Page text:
Grandmothers group hosts book launch

Prince George Citizen, October 10, 2017. By Christine Hinzmann

A local group that assists those African grandmothers raising their grandchildren because the AIDS epidemic has virtually wiped out an entire generation is hosting a book launch to raise funds for the cause.

Grandmothers to Grandmothers Prince George, or G2G PG as they are best known, will host a book launch for Powered by Love: A Grandmothers’ Movement to End AIDS in Africa, on Tuesday, Oct. 17 at 7 p.m. at Artspace. The photographer that provided the pictures in the book, Alexis MacDonald, will be speaking at the fundraising event along with four representatives from Africa, including grandmothers who are raising their grandchildren who will give first-hand accounts of the process and the struggles that come with it.

The event is free to attend and proceeds from the book sales will go to the grassroots organizations in Africa that directly assist the grandmothers in need.

Across the country there are Grandmothers to Grandmothers groups supporting the cause through the Stephen Lewis Foundation that started the Canadian grandmothers movement more than 10 years ago which has raised more than $25 million.

Robyn Naylor and Maggee Spicer from Grandmothers to Grandmothers Prince George are organizing a book launch for Powered by Love: a Grandmothers’ movement to End AIDS in Africa, which will be held at Artspace on Oct. 17. – Brent Braaten, Photographer

The local G2G PG, only two years in existence, has already raised more than $25,000 and continues to grow in number.

“A big part of the grandmothers campaign is to build the solidarity with the grandmothers in Africa, so we’re not seeing it as we’re giving to a charity, rather we are working in solidarity with grandmothers who we can empathize with about the situation they are in and they inform us what they need and who they are,” said Maggie Spicer, a local G2G PG member.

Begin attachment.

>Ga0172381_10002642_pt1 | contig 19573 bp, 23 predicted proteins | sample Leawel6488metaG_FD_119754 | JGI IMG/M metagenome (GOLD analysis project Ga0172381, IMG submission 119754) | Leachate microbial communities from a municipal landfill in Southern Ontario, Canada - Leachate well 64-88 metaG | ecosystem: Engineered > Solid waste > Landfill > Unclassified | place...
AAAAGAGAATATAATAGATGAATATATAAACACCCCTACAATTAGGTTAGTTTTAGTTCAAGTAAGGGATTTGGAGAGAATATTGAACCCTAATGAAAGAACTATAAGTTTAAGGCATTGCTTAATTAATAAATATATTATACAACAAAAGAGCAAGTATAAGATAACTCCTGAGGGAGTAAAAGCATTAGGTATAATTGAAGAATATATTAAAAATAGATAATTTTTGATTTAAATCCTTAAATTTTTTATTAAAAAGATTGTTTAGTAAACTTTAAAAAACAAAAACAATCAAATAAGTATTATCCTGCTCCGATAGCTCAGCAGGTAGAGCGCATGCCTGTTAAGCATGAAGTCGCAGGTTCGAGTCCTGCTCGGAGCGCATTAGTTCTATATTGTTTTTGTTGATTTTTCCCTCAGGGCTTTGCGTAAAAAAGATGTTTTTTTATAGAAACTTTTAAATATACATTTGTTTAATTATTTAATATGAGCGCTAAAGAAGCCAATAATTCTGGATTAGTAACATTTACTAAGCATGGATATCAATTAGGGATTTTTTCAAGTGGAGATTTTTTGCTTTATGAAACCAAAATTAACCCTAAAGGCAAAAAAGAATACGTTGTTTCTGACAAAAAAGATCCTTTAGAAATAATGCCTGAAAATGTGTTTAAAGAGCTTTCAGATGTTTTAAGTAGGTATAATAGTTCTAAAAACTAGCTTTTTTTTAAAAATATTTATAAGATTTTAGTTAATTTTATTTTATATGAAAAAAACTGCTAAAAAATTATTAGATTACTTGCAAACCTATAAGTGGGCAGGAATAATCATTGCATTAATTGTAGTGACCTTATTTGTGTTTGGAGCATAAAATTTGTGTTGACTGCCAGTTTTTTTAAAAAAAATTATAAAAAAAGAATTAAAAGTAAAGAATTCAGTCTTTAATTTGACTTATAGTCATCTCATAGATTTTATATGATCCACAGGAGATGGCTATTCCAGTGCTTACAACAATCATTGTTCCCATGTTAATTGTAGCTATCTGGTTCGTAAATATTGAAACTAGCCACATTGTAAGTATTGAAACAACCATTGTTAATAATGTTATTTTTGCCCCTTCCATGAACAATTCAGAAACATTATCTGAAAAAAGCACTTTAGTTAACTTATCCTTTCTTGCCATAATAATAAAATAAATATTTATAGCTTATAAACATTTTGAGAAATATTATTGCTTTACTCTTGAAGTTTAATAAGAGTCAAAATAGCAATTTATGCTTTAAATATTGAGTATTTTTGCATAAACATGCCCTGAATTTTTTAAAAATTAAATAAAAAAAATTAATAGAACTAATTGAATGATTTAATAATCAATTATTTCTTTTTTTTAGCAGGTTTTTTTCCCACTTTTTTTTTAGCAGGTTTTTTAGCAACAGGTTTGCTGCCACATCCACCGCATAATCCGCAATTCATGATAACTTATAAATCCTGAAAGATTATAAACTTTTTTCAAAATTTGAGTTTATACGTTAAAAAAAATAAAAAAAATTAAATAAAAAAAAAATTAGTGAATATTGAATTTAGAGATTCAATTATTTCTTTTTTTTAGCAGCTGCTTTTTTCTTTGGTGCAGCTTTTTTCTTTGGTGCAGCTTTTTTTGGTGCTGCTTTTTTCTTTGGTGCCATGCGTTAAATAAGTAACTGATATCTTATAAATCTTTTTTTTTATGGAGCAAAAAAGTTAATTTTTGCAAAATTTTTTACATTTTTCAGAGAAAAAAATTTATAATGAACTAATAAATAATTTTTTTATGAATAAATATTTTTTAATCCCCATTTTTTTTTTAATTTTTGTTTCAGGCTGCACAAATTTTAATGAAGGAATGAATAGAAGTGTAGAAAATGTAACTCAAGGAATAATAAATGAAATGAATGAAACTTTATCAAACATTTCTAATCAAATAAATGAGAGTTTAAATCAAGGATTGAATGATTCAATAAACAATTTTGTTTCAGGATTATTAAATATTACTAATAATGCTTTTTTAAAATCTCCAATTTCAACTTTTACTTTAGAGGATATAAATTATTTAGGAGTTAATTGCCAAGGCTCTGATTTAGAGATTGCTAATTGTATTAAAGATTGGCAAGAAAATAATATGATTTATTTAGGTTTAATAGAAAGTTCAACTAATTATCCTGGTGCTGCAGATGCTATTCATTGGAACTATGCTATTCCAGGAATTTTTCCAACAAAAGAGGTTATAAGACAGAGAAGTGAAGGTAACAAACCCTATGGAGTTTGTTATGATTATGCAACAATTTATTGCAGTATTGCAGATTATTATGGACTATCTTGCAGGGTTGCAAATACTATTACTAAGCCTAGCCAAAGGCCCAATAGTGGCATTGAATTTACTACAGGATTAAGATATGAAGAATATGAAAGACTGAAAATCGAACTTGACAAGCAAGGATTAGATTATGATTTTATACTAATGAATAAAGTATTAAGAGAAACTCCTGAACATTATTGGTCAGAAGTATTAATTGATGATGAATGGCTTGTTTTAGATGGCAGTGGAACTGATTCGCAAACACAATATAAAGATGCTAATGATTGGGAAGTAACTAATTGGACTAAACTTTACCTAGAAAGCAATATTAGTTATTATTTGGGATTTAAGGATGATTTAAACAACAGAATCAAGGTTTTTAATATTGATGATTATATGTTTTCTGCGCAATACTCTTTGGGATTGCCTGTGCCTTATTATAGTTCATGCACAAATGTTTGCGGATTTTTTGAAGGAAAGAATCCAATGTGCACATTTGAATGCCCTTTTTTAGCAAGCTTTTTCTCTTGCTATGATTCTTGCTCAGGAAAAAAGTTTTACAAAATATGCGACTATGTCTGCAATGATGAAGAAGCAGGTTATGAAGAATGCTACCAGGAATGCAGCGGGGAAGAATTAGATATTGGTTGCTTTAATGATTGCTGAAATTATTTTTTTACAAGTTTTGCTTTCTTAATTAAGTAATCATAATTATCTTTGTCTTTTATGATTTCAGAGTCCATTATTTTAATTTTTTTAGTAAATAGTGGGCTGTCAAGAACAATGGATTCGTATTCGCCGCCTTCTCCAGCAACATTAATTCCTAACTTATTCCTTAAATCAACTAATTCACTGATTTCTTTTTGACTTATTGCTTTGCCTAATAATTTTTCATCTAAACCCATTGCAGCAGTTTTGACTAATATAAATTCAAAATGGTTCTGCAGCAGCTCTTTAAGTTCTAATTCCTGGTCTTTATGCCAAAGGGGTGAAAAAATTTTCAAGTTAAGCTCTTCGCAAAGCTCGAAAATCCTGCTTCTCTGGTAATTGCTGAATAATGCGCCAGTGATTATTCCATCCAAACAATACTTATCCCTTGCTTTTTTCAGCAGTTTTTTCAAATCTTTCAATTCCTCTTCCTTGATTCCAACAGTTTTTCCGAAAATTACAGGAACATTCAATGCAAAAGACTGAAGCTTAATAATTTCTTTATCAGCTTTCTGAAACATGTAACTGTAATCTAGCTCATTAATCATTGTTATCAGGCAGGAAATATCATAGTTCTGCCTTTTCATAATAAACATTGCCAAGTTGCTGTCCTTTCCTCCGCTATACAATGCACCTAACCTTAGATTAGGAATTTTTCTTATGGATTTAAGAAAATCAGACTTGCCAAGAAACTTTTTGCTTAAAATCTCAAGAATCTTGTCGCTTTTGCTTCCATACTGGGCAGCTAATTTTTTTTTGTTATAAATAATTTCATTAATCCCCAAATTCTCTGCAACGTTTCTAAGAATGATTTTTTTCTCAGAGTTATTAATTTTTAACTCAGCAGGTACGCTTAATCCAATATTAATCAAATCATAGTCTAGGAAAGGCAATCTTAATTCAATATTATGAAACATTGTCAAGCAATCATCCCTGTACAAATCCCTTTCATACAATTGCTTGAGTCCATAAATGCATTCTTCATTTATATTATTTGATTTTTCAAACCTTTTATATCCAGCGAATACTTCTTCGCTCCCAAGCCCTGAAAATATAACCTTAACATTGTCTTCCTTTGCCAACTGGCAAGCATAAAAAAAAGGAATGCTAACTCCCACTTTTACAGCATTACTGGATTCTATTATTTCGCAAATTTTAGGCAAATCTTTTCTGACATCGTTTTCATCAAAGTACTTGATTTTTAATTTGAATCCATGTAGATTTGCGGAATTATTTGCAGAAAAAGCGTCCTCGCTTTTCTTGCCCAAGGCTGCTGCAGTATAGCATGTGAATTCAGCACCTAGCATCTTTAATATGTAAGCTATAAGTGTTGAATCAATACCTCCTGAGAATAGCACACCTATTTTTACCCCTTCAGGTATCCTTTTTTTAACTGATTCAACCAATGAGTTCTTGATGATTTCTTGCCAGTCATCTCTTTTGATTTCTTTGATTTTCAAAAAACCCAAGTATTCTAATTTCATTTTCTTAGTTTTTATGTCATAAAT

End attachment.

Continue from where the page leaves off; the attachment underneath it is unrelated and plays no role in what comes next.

It’s a grassroots movement that addresses the specific needs of African grandmothers, she added.

One group of grandmothers asked specifically for funds to build a fence around a garden because they could not successfully grow vegetables for their community while animals pillaged. So funding was provided specifically to build that fence to ensure a successfully-grown garden. Another example is supporting the local tailor that sews the school uniforms for the children attending.

“So rather than sending uniforms over to them, we support those who make their own uniforms,” said Robyn Naylor, another G2G PG member. “Other projects include schooling and raising goats.”

The goal is always to help a community become more sustainable, which helps the grandmothers raise grandchildren. Some grandmothers take on other children so it is not uncommon to see grandmothers raising groups of grandchildren. There’s even one grandmother raising 16 grandchildren in one community.

“The money raised is for what they decide they need and that’s one of the reasons I joined the local group,” said Naylor. “And that’s where the money goes – where it’s needed.”

For more information about the local group’s book launch call Naylor at 250-562-2711.

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